Lessons from SVPNPA Film Festival

Two day Film festival was organized at NPA in which thought provoking documentaries were shown. Two particular themes emerged as lesson to me which would be beneficial to others too. First, the importance of understanding the truth of other side. The “Silent Poet” was based on the struggle of Irom Sharmila against AFSPA and “The Hunt” about anti naxal operations in Chattisgarh, Jharkhand and Odisha  in which innocents tribals were killed by security forces during operation.  These two films shown a side of which I in particular and security personnel in general may not agree in entirety. Some may prefer to say that misinformation is being is spread.  But as leaders of force we should not fall into the  trap of dismissing the truth of other side  without any consideration. As being said there are three truths. My truth, your truth and absolute truth which is hidden from everyone. We may not uncover the absolute truth but can make sincere effort to understand the truth of other party. Then only we can move forward. In negotiation there is an important concept of differentiation between “position” and “ interests”.  Demand for repeal of AFSPA is  a position but the interest is what you want to do after the repeal  of AFSPA. We may not be able to concede to position but certainly we can work for fulfillments of the underlying interests.  This can be only be achieved when we open our mind to the truth of other party and not reject it out rightly.  Doesn’t matter how uncomfortable, despicable is that truth. We must understand that the current problems of naxalism and insurgency in North East has arised from historical socio-economic, cultural, excesses and failure of state at some level. There is some genuineness in there stand. That is why it is of utmost importance to understand the truth of other party. “The Hunt” movie in particular raised the point of differentiating between the naxals fighting against the state and the tribals fighting  for preservation of their rights. Both problems cannot be clubbed as same and brand tribals as naxals. This will only strengthen naxals.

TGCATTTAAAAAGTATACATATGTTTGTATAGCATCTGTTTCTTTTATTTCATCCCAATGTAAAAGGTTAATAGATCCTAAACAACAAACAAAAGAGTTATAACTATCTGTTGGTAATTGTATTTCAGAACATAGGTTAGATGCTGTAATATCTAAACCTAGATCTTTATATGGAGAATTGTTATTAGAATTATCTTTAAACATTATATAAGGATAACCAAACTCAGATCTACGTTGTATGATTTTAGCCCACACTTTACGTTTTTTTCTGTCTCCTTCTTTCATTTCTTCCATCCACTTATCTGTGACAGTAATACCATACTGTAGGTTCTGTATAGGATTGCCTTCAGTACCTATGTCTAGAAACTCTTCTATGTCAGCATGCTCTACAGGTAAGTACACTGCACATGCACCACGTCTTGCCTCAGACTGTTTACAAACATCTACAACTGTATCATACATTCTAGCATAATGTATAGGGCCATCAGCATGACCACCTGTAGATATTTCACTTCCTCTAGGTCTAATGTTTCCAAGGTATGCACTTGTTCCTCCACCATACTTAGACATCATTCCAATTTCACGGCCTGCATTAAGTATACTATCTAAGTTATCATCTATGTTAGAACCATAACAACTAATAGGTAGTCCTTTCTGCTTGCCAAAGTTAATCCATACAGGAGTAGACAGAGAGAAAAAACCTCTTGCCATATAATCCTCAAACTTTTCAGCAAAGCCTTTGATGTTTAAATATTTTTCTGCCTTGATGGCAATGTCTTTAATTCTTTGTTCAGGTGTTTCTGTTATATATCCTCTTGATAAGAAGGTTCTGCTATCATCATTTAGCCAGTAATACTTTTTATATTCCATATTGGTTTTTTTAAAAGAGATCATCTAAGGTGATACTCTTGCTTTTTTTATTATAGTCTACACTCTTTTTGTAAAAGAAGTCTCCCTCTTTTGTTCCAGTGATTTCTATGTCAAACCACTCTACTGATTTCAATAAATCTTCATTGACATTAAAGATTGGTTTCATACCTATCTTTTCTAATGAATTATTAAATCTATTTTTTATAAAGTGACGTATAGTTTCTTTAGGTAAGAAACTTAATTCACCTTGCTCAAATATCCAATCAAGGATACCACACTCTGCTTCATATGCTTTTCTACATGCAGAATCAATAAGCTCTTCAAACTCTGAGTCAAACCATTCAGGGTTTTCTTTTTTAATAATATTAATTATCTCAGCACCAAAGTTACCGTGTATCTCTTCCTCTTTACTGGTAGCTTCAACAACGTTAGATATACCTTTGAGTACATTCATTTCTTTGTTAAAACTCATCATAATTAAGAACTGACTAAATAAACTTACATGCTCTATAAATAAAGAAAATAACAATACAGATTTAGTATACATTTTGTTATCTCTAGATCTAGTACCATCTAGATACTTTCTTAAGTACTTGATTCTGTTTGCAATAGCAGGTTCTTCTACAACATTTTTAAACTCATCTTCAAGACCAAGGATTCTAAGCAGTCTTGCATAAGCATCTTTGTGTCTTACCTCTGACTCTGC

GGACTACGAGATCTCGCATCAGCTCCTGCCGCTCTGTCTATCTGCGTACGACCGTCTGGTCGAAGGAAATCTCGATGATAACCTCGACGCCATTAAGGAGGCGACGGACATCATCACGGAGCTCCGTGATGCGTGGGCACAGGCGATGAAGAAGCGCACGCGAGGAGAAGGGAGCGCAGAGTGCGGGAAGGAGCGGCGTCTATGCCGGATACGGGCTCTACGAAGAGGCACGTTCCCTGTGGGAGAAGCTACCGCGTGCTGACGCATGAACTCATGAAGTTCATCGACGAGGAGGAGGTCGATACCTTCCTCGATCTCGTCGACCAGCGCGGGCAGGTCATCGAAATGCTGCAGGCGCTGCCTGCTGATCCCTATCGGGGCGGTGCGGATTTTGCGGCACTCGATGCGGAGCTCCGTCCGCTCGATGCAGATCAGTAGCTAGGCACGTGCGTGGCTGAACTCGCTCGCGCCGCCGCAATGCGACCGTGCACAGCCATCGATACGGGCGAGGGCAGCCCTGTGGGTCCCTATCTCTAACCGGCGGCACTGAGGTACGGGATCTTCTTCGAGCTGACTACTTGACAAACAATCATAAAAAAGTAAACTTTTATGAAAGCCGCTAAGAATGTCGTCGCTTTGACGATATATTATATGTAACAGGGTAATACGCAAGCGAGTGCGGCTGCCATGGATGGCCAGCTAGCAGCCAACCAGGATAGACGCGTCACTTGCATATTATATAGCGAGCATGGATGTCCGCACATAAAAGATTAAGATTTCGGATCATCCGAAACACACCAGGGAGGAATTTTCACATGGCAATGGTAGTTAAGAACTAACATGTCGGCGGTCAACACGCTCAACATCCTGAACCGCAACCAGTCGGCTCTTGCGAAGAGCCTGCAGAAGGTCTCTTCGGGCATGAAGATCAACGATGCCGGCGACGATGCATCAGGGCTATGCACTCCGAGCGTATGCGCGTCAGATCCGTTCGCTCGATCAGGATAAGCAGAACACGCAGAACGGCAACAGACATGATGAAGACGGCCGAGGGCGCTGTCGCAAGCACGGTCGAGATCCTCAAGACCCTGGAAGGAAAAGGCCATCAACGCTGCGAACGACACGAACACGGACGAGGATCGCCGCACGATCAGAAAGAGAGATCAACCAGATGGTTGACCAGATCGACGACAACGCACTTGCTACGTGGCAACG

Second, take away from the film festival was the power of individual action. A Quiet Revolution, Nero’s Guests and Superman of Malegoan emphasized this point. Magsaysay awardee Rajendra Singh through his water conservation efforts changed the lives of many villages. P Sainath through his journalism forced the entire nation to take note of agrarian crisis in the country which was largely ignored by the mainstream media and government. Supermen of Malegoan shows what a bunch of spirited individuals can achieve. If normal people without any government support can achieve so much and can cause so much influence and change then we as the agents of government have more responsibility. It also made me think is my role is limited by my position i.e. IPS. Should I be limited to maintaining law and order only. While preparing for Civil Services the first choice of most aspirants is IAS. Reason for this is the width of work it provides. Influencing various sectors such as employment, health, education, women empowerment etc. But these documentaries made me think do you really need an official position to bring these changes. Individuals in these documentaries have brought much bigger change single handedly.  I can be much more than what the description of IPS defines and so you.


Films Screened

  1. The Silent Poet by Borun Thokchom
  2. The Hunt by Biju Toppo
  3. The Love Commandos by Miriam Lyons
  4. A Quiet Revolution by Cory Taylor
  5. Not My Life by Robert Bilheimer
  6. Nero’s Guests by Deepa Bhatia
  7. Supermen of Malegoan